The end of the 2013 CT landscaping season is here. Below are some tips to prepare your home and landscape for winter.
In the Landscape
Cut back perennials to prevent the overwintering of insects and disease. Cut most perennials to the ground. Some perennials, such as coral bells, should not. It’s better to post a question below than to cut prematurely.
Cut ornamental grasses 3-6 inches from the ground either now or in late winter. Here in CT I cut ornamental grasses in the fall, they tend to get beat up and look ratty through the winter.
If you have tree hydrangeas (Hydrangea paniculata) it’s OK to prune them once the leaves fall off. Tree hydrangeas flower on the current seasons growth. They will bloom next year if pruned this winter. If you have bigleaf hydrangeas (Hydrangea macrophylla) only cut spent flowers to clean up the shrub, otherwise you’ll be removing next years blooms.
Turn off the valves to your hoses on the inside of the house and then open the valves on the outside to drain water. Once the water drains close them again to prevent accidentally running water all winter if someone turns the wrong valve. Disconnect and roll up your hoses on a warm day to flush all water from them. Bring hoses indoors for longest life. You can keep them coiled, without water inside, outside your home or in the shed or garage over the winter. If you use the hose over the winter disconnect it and remove all water before coiling it up again.
Is your snow blower tuned up and ready to go? Do you need to replace any snow shovels before they are all gone?
Have you called the oil company about your winter tune-up?
Might I Recommend
Winter is a great time to prune deciduous trees and shrubs in CT landscapes. If your landscape needs pruning call today!
Now is the time to begin planning your landscape design if you are thinking about landscaping next year. Spring comes fast. Now is the time to start the design.
Need firewood? We have a limited supply available so don’t wait to call.
If you have any questions about your CT Landscape please post them below.
As I drove down the road this week I spotted the most beautiful red berries. They caught the morning sun and lit up the bare Fall landscape.
The shrub was winterberry holly (Ilex verticillata). It has bright red berries in the Fall and early Winter that are about 3/8″ in diameter.
Winterberry holly is a deciduous shrub. You usually see it growing along the edge of a swamp or stream in the wild. If you are going to plant winterberry holly in your landscape plant it in the dry soil next to the stream or swamp, not in the stream or swamp.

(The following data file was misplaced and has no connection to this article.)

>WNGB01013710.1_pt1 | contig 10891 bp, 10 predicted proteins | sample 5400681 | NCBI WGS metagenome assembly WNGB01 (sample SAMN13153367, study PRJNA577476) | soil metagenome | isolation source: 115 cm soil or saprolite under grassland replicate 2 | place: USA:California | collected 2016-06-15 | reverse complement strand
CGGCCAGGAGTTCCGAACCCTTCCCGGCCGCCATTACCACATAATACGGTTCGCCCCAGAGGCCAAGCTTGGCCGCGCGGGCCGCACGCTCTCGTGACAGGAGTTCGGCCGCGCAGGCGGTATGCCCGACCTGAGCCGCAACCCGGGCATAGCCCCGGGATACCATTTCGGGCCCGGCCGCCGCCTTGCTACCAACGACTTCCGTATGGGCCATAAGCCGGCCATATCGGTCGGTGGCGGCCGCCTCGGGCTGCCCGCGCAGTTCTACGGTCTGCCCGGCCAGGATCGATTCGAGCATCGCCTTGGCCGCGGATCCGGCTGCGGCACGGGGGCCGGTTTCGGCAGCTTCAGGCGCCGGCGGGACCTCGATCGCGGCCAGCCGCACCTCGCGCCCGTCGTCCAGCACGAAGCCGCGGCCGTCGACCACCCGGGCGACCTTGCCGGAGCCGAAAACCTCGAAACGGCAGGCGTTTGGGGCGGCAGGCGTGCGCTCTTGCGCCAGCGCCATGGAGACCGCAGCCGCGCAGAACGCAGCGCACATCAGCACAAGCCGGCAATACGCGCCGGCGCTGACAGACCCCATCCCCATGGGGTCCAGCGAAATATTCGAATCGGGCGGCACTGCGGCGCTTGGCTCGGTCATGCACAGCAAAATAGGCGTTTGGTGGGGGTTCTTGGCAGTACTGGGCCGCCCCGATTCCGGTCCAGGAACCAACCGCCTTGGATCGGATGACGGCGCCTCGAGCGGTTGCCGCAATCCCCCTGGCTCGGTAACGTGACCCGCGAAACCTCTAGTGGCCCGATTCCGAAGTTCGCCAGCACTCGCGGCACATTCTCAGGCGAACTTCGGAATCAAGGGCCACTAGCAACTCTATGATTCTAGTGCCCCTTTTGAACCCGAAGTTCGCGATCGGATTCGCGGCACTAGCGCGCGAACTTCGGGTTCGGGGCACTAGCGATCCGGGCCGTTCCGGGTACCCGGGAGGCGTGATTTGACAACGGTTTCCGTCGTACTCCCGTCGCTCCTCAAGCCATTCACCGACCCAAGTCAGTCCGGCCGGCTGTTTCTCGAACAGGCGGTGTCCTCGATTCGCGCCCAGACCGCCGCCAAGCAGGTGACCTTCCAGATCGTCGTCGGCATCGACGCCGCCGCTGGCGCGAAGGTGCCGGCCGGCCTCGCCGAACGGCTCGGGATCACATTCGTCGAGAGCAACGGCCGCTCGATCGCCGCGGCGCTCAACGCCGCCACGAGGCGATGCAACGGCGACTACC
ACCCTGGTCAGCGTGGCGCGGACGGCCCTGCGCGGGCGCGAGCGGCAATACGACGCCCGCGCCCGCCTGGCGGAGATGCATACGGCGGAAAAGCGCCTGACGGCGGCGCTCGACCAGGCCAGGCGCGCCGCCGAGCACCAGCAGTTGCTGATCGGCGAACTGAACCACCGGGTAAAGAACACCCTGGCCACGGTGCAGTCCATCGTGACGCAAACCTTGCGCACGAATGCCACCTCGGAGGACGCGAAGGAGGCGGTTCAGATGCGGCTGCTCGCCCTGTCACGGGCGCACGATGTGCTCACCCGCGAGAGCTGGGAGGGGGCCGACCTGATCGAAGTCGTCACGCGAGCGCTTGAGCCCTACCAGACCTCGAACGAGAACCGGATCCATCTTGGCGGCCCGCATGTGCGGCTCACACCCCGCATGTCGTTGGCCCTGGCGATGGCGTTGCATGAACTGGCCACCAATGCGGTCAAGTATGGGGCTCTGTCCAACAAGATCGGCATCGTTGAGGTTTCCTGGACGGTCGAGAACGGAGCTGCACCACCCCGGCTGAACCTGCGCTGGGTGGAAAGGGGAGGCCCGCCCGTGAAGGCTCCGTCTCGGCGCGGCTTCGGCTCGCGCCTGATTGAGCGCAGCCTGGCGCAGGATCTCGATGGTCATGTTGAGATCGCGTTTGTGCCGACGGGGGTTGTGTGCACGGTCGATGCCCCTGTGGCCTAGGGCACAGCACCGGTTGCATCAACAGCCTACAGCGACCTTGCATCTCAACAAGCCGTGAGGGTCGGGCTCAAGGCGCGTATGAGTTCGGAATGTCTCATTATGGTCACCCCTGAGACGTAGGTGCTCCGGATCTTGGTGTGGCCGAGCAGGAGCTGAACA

Winterberry holly grows six to ten feet tall depending on the light. There is a lot of variation in fruit set between.
I often plant winterberry holly in woodland plantings because it is a native shrub and very easy to grow.
If you’re looking for a reliable and easy to grow shrub that provides winter interest give winterberry holly (Ilex verticillata) a try.
The kitty on the left is Spice. Spice is the mother of Sugar on right. All Spice wanted was a warm lap. The day we went to the shelter to choose our kitties Spice was shy. When I rubbed her chin she leaned into it and I knew she was the kitty for me.
Sugar grew up on the streets of Waterbury with Spice. Sugar and Spice were abandoned. Sugar was 5 to 6 months old when we brought her home. Sugar wasn’t socialized as a kitten. With Sugar’s temperament I don’t think it wouldn’t have made much of a difference. Sugar sees people as a source of food and warmth.
Sugar is growing affectionate as she matures. When I’m working in my office she meows at me even though there’s food in her bowl. If I give her a few pets the purring starts.
Sugar has bonded with Madison, our high-strung, though calming as she matures, collie. I often see them laying one or two feet apart with sugar copying Madison. Madison never moves into Sugar’s space for fear of ‘The claw.’ Sugar freely move into Madison’s space.
Both of our children have suffered from ‘The claw’ because they didn’t listen to Sugar. If you ask what noise a cat makes my children will make a hissing noise. Sugar is the reason neither of my children want a cat for a pet. I plan on getting a fluffy and affectionate kitten for my children, and myself, when the time is right.
I have taught my children to rub their fingers together and let Sugar come to them, not to walk up to Sugar and start petting her. Sugar is ok with about 5-8 strokes on her terms before you get a gentle reminder that she is in control, not you.
Some people might think a cat-like that is a bad thing to have in the house. I disagree.
Sugar shows incredible restraint. When she strikes she does the least necessary to get the point across. No more, no less.
If either of my children did not listen to Sugar I would have to find her a new home because she could injure one of them. Sugar has taught my children to respect animals.